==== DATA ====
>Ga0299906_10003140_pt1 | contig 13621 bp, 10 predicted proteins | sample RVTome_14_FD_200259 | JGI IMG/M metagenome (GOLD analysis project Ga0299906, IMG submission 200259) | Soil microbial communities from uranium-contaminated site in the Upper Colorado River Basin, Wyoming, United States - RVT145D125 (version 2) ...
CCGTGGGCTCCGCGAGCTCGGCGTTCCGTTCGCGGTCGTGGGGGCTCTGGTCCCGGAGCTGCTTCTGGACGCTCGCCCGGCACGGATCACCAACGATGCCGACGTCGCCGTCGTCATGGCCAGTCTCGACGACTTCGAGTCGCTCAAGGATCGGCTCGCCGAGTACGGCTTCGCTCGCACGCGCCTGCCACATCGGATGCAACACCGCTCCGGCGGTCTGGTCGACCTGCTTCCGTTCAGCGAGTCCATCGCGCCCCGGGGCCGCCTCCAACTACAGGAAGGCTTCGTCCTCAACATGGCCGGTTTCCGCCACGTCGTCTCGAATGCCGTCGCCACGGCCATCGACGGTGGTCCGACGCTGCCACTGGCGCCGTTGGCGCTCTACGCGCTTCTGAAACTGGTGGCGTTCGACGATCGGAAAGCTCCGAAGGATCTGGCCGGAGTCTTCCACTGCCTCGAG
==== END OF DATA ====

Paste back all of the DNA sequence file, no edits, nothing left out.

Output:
>Ga0299906_10003140_pt1 | contig 13621 bp, 10 predicted proteins | sample RVTome_14_FD_200259 | JGI IMG/M metagenome (GOLD analysis project Ga0299906, IMG submission 200259) | Soil microbial communities from uranium-contaminated site in the Upper Colorado River Basin, Wyoming, United States - RVT145D125 (version 2) ...
CCGTGGGCTCCGCGAGCTCGGCGTTCCGTTCGCGGTCGTGGGGGCTCTGGTCCCGGAGCTGCTTCTGGACGCTCGCCCGGCACGGATCACCAACGATGCCGACGTCGCCGTCGTCATGGCCAGTCTCGACGACTTCGAGTCGCTCAAGGATCGGCTCGCCGAGTACGGCTTCGCTCGCACGCGCCTGCCACATCGGATGCAACACCGCTCCGGCGGTCTGGTCGACCTGCTTCCGTTCAGCGAGTCCATCGCGCCCCGGGGCCGCCTCCAACTACAGGAAGGCTTCGTCCTCAACATGGCCGGTTTCCGCCACGTCGTCTCGAATGCCGTCGCCACGGCCATCGACGGTGGTCCGACGCTGCCACTGGCGCCGTTGGCGCTCTACGCGCTTCTGAAACTGGTGGCGTTCGACGATCGGAAAGCTCCGAAGGATCTGGCCGGAGTCTTCCACTGCCTCGAG